Five Scandals That Took Place In North Dakota
While some may think nothing ever happens in North Dakota, here are five of the biggest scandals to have occurred in the state.
Missing Nukes From Minot Air Force Base
In August 2007, crews at Minot mistakenly loaded six cruise missiles carrying nuclear warheads onto a B-52 heavy bomber that flew to another base in Louisiana. The warheads were not properly guarded for 36 hours before anyone realized they were missing. Partly as a result, the secretary of the Air Force was forced to resign.
Bison Football Voter Fraud
Ten football players at North Dakota State pleaded guilty in 2012 to misdemeanor election fraud and were sentenced to community service for faking signatures on ballot measure petitions they were hired to collect. Each player was ordered to serve 360 days of unsupervised probation, complete 50 hours of community service and pay $325 in fees. All of the sentences were deferred, meaning the crime will be expunged from a player's record if he completes the conditions of his sentence.
Wild Bill Langer
In 1943 North Dakota Gov. William Langer was convicted by the federal government on charges of corruption. The corruption charges stemmed from reports that the Republican governor had required state employees to donate money to his party. Langer refused to step down, declared North Dakota independent, and barricaded himself in the governor’s mansion. Langer was eventually exonerated and was reelected governor. Later he was elected to the U.S. Senate and served there until his death in 1959.
Honduran Potato Deal
In 1986, the Industrial Commission and the State Bank were embroiled in the infamous “Honduran potato deal.” The idea was to ship four million pounds of seed potatoes to Honduras, part of H.L. Thorndal’s quest to find foreign markets for North Dakota commodities. The Bank’s role was to issue $1.85 million in promissory notes to facilitate the deal.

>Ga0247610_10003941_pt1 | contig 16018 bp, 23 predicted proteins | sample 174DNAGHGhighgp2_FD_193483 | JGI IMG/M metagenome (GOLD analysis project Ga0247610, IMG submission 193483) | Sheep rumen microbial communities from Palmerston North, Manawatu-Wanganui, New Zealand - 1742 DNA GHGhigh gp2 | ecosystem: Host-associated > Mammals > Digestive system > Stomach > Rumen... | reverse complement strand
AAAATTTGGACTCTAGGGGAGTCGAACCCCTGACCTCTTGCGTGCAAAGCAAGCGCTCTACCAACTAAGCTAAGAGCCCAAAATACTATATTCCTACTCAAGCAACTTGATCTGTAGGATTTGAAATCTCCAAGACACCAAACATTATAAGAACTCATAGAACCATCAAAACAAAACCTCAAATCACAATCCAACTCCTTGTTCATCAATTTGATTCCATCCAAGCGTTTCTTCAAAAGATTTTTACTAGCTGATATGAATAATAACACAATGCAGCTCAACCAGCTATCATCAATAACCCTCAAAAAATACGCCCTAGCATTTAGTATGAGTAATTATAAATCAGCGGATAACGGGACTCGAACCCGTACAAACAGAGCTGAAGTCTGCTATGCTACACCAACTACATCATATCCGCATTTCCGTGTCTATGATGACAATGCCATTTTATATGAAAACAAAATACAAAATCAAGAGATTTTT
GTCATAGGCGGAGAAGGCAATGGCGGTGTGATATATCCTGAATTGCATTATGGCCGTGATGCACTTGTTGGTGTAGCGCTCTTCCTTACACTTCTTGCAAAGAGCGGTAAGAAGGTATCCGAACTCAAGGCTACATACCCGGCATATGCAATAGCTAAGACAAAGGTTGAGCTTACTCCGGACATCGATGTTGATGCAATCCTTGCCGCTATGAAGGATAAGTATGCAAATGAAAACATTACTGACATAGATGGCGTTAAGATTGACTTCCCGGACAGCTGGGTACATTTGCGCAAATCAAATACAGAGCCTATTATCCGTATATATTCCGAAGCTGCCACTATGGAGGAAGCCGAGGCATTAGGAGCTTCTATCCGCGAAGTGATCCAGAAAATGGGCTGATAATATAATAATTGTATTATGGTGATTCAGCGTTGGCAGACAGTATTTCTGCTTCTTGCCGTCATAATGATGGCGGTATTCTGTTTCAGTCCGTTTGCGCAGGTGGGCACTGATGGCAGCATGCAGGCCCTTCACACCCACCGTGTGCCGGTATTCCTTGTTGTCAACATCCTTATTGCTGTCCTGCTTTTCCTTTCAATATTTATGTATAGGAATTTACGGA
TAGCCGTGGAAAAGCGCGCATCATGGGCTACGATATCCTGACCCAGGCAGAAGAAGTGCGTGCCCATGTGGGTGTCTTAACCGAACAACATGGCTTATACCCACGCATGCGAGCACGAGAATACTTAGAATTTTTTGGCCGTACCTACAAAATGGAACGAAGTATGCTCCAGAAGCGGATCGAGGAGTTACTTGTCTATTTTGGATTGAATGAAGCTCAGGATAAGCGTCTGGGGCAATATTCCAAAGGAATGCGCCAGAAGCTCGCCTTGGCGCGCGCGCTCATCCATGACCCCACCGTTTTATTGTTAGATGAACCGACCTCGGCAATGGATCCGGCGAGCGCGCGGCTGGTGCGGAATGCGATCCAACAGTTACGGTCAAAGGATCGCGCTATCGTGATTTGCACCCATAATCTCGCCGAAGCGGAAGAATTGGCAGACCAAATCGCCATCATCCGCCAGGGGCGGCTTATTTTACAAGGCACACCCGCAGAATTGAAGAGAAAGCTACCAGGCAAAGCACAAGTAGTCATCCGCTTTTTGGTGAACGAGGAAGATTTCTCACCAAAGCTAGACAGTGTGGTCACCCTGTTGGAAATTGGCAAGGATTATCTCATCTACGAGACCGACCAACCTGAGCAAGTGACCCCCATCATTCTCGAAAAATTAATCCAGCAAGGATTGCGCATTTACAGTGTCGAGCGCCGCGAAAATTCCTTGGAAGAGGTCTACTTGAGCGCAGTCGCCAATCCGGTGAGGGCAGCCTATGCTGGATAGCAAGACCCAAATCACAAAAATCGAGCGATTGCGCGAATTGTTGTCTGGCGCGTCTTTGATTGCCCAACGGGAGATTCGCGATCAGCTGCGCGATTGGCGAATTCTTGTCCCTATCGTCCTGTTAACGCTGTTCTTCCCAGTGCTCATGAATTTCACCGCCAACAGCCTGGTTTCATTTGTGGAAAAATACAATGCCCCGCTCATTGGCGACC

Unfortunately, the nation of Honduras had no money with which to buy the potatoes, and the promoter of the deal, William Messner arranged for Agriculture Commissioner Kent Jones and others to visit Honduras, where they wined and dined with the nation's top political leaders. The whole deal proved to be a house of cards, and North Dakota’s Attorney General Nick Spaeth, ruled that North Dakota wasn’t liable for the note.
Messner pleaded guilty to federal bribery charges, Jones and Thorndal were cleared of legal wrongdoing, but a subordinate in the Agriculture Department pled guilty to accepting bribes.
Dickinson State Diploma Mil
It was discovered in 2012 that Dickinson State University awarded hundreds of degrees to Chinese students. A report described a campus that was so focused on attracting students that it cut corners to build its international enrollments. Fears of sanctions from the U.S. Department of Homeland Security over visa issues, from the state over enrollment figures, and from accreditors over failure to assure educational quality.
Briefings on campus about the audit were interrupted when Doug LaPlante, dean of the College of Education, Business and Applied Sciences, was found dead from a self-inflicted gun wound. The audit did not mention LaPlante by name, but officials said that many of the students who were awarded degrees inappropriately had been enrolled in the college he led.
No disciplinary actions were announced against anyone involved in the scandal.